Monday, April 14, 2003
James Frazier loses patent for his camera lens.
A federal judge in Los Angeles has nullified the patent for one of Hollywood’s most advanced camera lenses, saying the cinematographer who won an Academy Award for inventing it lied to US patent examiners about its capabilities.
The Panavision/Frazier lens, invented by Australian wildlife photographer James Frazier, was touted as having revolutionary depth-of-field capabilities. That is, the lens could hold small objects in the foreground and background images in sharp focus at the same time. Frazier and two others won an Academy Award in 1997 for scientific and technical achievement for developing the lens with Panavision, which had bought exclusive rights to manufacture and rent the lenses in 1994.
On Thursday, US district judge Gary Feess ruled that Frazier had obtained the patent and his deal with Panavision by convincing patent officials and the company that the lens could defy the laws of physics.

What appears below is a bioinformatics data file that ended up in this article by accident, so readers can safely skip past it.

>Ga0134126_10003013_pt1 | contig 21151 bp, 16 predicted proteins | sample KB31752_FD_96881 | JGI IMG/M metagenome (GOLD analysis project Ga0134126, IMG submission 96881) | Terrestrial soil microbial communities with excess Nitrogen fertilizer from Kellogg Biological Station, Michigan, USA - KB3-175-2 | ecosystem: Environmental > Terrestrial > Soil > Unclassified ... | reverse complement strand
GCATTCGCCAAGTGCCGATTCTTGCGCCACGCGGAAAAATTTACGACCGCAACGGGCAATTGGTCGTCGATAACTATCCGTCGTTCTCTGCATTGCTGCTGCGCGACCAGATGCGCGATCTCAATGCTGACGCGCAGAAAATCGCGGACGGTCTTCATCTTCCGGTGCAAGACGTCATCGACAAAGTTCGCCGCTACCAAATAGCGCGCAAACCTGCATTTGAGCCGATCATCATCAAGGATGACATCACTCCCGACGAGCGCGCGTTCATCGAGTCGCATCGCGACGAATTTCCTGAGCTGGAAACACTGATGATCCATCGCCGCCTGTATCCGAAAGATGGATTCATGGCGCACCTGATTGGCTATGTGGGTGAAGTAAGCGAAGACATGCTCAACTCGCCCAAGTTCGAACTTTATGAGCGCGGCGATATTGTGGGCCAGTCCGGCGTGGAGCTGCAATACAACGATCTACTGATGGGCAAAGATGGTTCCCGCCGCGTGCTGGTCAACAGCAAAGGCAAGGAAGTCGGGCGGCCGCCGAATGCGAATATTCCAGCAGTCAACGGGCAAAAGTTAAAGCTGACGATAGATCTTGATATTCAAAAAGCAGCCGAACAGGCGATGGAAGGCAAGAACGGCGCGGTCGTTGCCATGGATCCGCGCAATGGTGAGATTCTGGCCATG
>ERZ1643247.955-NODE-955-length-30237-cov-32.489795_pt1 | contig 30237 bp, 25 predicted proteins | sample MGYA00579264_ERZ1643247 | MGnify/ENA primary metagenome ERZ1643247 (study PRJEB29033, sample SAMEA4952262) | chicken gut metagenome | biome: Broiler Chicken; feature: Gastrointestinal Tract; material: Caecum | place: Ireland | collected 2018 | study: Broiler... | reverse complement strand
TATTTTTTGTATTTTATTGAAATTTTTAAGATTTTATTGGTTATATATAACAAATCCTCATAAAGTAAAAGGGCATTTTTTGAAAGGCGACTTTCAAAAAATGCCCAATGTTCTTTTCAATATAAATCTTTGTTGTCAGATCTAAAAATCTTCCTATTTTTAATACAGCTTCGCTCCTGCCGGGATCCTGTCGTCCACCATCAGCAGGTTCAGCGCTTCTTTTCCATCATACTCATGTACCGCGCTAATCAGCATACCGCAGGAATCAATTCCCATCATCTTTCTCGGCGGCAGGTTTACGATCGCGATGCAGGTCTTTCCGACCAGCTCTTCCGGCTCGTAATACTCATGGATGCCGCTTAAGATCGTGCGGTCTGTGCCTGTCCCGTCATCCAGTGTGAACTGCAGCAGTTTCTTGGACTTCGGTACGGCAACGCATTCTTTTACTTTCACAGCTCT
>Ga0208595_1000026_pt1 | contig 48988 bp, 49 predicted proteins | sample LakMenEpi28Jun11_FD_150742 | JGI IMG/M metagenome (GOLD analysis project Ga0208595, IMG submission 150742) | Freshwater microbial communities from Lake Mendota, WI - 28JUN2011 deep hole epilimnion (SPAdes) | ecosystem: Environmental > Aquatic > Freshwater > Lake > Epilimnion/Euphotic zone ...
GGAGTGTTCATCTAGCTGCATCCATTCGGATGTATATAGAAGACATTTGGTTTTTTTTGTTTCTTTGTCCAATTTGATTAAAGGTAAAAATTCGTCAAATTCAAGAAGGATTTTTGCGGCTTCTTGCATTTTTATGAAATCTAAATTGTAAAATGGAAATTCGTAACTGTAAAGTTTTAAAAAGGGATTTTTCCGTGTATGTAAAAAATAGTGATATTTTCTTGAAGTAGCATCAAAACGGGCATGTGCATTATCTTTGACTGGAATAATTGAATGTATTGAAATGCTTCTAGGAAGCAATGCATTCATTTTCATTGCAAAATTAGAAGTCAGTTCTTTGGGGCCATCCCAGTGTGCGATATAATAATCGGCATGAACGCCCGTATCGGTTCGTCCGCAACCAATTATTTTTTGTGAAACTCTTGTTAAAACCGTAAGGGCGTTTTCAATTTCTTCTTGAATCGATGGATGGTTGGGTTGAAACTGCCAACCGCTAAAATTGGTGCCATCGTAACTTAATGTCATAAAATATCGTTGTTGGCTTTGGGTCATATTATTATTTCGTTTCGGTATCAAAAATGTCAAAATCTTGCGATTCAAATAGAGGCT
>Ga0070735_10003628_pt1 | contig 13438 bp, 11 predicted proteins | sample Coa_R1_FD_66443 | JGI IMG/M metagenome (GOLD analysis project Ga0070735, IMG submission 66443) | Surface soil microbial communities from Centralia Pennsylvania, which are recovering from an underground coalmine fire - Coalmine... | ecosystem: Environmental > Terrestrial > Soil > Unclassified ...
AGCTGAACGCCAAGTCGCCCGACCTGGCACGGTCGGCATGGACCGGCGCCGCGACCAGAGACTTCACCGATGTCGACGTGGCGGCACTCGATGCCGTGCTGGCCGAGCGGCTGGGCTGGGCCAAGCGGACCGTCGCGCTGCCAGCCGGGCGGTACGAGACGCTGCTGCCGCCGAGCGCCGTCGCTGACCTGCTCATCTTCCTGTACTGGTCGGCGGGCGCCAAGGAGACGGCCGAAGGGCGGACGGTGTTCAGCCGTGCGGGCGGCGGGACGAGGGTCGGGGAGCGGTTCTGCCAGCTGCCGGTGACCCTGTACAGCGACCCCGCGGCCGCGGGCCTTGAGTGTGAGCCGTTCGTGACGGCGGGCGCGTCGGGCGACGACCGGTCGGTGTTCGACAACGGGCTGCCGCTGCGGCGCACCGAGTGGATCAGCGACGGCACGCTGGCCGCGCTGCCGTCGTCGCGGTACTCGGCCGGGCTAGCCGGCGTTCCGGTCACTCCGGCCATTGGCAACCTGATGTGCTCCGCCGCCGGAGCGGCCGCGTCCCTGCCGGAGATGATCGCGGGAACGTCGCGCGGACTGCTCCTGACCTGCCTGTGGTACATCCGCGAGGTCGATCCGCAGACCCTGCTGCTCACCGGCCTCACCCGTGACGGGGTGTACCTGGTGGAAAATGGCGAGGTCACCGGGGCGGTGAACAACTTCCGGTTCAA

"As it turns out, however, the optical system Frazier sought to patent was not capable of producing results that differed materially from existing lens systems," Feess concluded in a ruling issued in a patent infringement lawsuit brought by Panavision and Frazier. [...]
The judge said that in a 2001 deposition in the case, Frazier admitted to misleading Panavision by claiming that he had achieved remarkable depth of field with a single L-shaped lens, when he had actually shot the images with a "trick" photography system known as aerial image relay lenses. Frazier used the images to back up his 1994 patent application for the L-shaped lens.
As esoteric a matter as many people will probably find this to be, I'm profoundly disappointed by this. I remember there being some hype about Frazier and his lens all those years ago, and I was impressed by this local boy inventing this marvellous thing and taking it to Hollywood. Doesn't look so bright now, does it...